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A multipurpose ladder can do double duty. It can act as an extension ladder or be adjusted in an A-frame shape, giving you a good base to use scaffolding if you have two of them or one with a step ladder. Scaffolding is actually a good idea when building a shed. It will enable you to cover more space when fastening siding, for instance, cutting down on the number of times you have to go up and down a ladder. Your legs will thank you for it later.

One good thing about ladders is that you can rent them from any tool rental place. This can allow you to make use of scaffolding, then just return the extra ladders when your job is finished. Some of the ladder types, such as the multipurpose and articulated varieties, can be really expensive to purchase, so unless you will make good use of them later, it’s much less expensive to rent them.

Do I Need Safety Glasses and Safety Work Boots?

Anyone working on your shed project should have safety glasses. Sawing planks means sawdust flying around that can get into your eye. You’ll also be working with nails and screws that can also fly up into your face.

Safety work boots are a really good idea as well. They will give you a good gripping surface when you’re working on a ladder or on your shed roof. They’ll protect your feet when you step on that nail you lost a few minutes ago and from anything that might fall on them. Stuff happens.

If you’re using power tools, you’ll probably want some kind of ear protection as well. You know how loud a power saw can scream. All the percussion from hammering can give you a headache as well.

Can I Rent the Framing Tools?

You certainly can rent some of the power framing tools. The aforementioned framing nailer is one you might consider. You can also rent the air compressor to power it. You can also rent other tools that you will only need for this project, such as a circular saw. You can save money by renting almost any tool that you will only need for the shed build. There’s no need to spend a couple of hundred dollars buying a tool that will just end up on a shelf most of the time.

Optional Framing Tools to Make Shed Building Easier

There are some tools that, while not absolutely essential, can certainly make your framing job go more quickly and easily.

Framing Hammer – Many of these have a waffle head which keeps the hammer’s head from slipping off a nail. Framing hammers also feature straight claws that make removing a bent nail easier.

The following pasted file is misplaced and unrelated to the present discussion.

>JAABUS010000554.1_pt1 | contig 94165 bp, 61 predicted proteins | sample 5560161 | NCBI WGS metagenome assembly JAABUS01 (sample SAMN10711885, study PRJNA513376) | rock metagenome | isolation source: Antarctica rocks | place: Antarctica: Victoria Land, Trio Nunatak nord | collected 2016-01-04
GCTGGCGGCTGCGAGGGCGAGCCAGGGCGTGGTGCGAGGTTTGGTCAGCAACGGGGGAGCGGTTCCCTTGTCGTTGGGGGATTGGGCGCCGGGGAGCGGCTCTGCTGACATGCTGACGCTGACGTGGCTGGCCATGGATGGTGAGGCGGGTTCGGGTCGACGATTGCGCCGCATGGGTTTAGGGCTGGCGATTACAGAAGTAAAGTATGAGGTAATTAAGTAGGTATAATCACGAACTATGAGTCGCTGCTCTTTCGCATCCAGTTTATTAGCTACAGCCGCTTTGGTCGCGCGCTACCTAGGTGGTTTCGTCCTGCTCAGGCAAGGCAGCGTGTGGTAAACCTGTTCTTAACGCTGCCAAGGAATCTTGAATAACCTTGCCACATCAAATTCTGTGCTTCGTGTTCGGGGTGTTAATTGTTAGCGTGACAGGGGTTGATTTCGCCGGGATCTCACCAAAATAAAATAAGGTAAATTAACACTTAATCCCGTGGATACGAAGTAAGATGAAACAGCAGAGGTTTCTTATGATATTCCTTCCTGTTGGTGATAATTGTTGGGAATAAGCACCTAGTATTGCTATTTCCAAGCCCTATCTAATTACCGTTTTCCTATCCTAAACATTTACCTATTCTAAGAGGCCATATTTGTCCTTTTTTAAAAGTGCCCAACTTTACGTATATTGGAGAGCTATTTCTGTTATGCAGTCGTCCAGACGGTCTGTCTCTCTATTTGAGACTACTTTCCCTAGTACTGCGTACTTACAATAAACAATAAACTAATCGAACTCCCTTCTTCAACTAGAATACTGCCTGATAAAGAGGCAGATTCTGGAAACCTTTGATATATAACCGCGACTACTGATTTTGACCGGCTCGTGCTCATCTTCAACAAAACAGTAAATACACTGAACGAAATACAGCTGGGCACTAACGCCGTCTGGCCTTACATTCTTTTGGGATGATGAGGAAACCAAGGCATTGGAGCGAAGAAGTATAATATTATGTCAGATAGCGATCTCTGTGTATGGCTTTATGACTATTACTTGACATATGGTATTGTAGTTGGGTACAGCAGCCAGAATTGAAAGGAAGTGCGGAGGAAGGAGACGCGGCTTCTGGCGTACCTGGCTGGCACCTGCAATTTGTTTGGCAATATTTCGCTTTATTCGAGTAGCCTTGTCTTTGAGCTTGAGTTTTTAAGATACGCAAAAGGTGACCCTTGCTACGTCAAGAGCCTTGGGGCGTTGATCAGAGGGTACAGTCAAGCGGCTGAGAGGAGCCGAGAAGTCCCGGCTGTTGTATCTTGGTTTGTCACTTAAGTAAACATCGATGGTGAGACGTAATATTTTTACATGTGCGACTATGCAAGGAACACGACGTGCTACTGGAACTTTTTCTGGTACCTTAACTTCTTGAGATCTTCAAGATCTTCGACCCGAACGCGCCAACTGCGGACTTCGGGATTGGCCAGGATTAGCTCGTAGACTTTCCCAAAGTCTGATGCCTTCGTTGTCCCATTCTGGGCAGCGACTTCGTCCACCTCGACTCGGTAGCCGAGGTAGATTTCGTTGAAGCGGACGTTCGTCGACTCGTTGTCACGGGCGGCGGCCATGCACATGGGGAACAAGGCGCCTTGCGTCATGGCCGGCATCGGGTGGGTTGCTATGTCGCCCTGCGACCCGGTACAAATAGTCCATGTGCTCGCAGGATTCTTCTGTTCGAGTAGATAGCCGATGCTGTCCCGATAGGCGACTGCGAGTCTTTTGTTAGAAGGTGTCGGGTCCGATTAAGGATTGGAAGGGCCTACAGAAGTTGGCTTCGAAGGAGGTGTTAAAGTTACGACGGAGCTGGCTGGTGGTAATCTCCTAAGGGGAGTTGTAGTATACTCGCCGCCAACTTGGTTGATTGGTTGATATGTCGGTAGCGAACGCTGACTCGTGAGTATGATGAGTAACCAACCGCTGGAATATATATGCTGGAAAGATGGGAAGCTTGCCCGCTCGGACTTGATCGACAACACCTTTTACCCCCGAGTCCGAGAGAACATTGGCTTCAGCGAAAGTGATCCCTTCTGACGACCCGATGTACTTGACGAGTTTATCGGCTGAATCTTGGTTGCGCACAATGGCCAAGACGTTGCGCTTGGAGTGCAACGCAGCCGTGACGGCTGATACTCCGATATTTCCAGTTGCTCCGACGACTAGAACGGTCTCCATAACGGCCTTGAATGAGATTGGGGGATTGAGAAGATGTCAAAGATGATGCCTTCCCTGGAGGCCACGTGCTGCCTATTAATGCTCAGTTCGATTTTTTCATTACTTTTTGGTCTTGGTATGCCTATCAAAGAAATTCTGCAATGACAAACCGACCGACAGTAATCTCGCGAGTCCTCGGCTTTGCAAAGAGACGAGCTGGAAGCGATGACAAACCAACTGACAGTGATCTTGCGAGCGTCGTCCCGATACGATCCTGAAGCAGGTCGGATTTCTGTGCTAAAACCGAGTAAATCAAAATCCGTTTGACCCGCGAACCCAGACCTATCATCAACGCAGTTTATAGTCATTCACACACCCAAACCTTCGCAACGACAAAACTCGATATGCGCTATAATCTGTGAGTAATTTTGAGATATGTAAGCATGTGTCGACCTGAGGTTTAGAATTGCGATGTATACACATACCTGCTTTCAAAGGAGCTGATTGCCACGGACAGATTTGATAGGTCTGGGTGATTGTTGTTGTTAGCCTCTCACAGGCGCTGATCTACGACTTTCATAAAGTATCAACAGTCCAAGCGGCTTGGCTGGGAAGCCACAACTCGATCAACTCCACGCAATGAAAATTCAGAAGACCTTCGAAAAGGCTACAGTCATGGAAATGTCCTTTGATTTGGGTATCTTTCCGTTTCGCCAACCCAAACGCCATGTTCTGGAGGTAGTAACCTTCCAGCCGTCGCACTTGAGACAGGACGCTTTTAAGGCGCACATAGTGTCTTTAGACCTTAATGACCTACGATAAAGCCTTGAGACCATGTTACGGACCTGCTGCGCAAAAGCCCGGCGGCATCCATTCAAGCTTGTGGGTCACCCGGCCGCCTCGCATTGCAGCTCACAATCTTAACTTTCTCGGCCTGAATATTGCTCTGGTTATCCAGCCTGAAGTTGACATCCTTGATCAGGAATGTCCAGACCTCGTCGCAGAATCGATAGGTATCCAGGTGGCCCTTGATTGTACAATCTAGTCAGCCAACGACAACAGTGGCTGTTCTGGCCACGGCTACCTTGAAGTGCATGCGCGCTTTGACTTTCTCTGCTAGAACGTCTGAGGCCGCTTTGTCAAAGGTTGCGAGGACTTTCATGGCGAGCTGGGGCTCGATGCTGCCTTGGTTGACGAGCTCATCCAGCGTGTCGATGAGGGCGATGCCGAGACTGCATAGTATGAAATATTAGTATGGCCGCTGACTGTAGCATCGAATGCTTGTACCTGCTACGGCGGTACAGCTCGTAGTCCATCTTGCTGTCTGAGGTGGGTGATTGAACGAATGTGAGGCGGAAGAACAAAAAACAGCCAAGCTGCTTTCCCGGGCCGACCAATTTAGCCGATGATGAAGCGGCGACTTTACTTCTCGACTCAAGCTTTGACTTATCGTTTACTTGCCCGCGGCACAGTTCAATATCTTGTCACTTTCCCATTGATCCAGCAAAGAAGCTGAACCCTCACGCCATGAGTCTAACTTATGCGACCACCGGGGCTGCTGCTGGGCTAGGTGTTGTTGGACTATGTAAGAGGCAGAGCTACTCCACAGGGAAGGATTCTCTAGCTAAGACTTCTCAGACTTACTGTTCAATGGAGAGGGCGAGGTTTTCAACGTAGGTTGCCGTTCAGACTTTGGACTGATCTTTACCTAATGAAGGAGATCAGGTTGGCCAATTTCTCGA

Miter Saw – Miter saws help you make angled cuts. If you’re planning on framing roof trusses, a miter saw will be a great aid to make sure all your cuts on the bracing are uniform.

Sawhorses – These will be a good base for sawing and cutting and especially come in handy if you’re building roof trusses. They can also provide a base for scaffolding. They are easy for you to make yourself as well.

Supplies You’ll Need or Want

Nails – The usual size used in framing with a regular hammer are 16d nails, or 16 penny nails. They are usually 3-1/2 inches long. Galvanized nails provide corrosion resistance. There are two basic types of these nails: common nails and sinker nails. Common nails have smooth heads and are usually 0.162 inches in diameter.

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Sinker nails are a bit thinner, but they are the usual choice for framing. Sinker nails have a textured head that keeps the hammer from slipping off. They also usually have an epoxy or vinyl coating that makes driving them into the wood much easier than the common nails. You also may need some shorter nails for temporary bracing to hold up your frame while nailing it in place and to provide extra support from wind gusts before you get your siding on.

Screws – Some prefer to use screws rather than nails for framing. If you do, you might want to consider pre-drilling holes for them to prevent splitting your lumber. You may also prefer to use screws on any fastening hardware, such as joist hangars or roof ties. Not sure how to attach plywood? Check out my article Do I Use Nails or Screws for Attaching Plywood?

Chalk Line – This will help you keep things straight and will be a big boon to steps such as installing your siding and roofing.

Pencils – You’ll need these to mark off measurements on your wood before cutting. Start with a few, as they are easy to misplace or lose.

Tool Belt – This will ensure that your hand tools are always where you need them to be. A nail apron is great if you’re using a manual hammer or need a place for screws.

Magnetic Bracelet – These help hold nails and screws while you’re getting your pieces in place. They can be very handy.

Helper – Having a buddy or two to help you raise the framing or hold one end of a board steady as you fasten the other end is a big help. You really will need them to raise roof trusses, as they are heavy. If you have a handy buddy, he can be sawing while you’re nailing. Even an inexperienced helper can hand up tools or materials while you’re on a ladder or scaffolding.

Water or Soft Drinks – Having a cooler near the building site full of ice and water bottles or non-caffeinated soda for you and your helpers is a necessity. You can get dehydrated while you work, and by the time real symptoms show up, you may be in bad shape. Be sure to keep yourself well hydrated while working. Save the beer for your celebration after you’re finished.


Framing is a very big and important step in constructing your shed. Once you get the wall frames up, and especially after you have your roof rafters or trusses in place, you can stand back and really be proud of yourself. Go ahead, take some photos. It will also be helpful to have some plans for your shed, check out my article How Do I Choose the Best Shed Plans? (Paid and Free) for tips on choosing shed plans.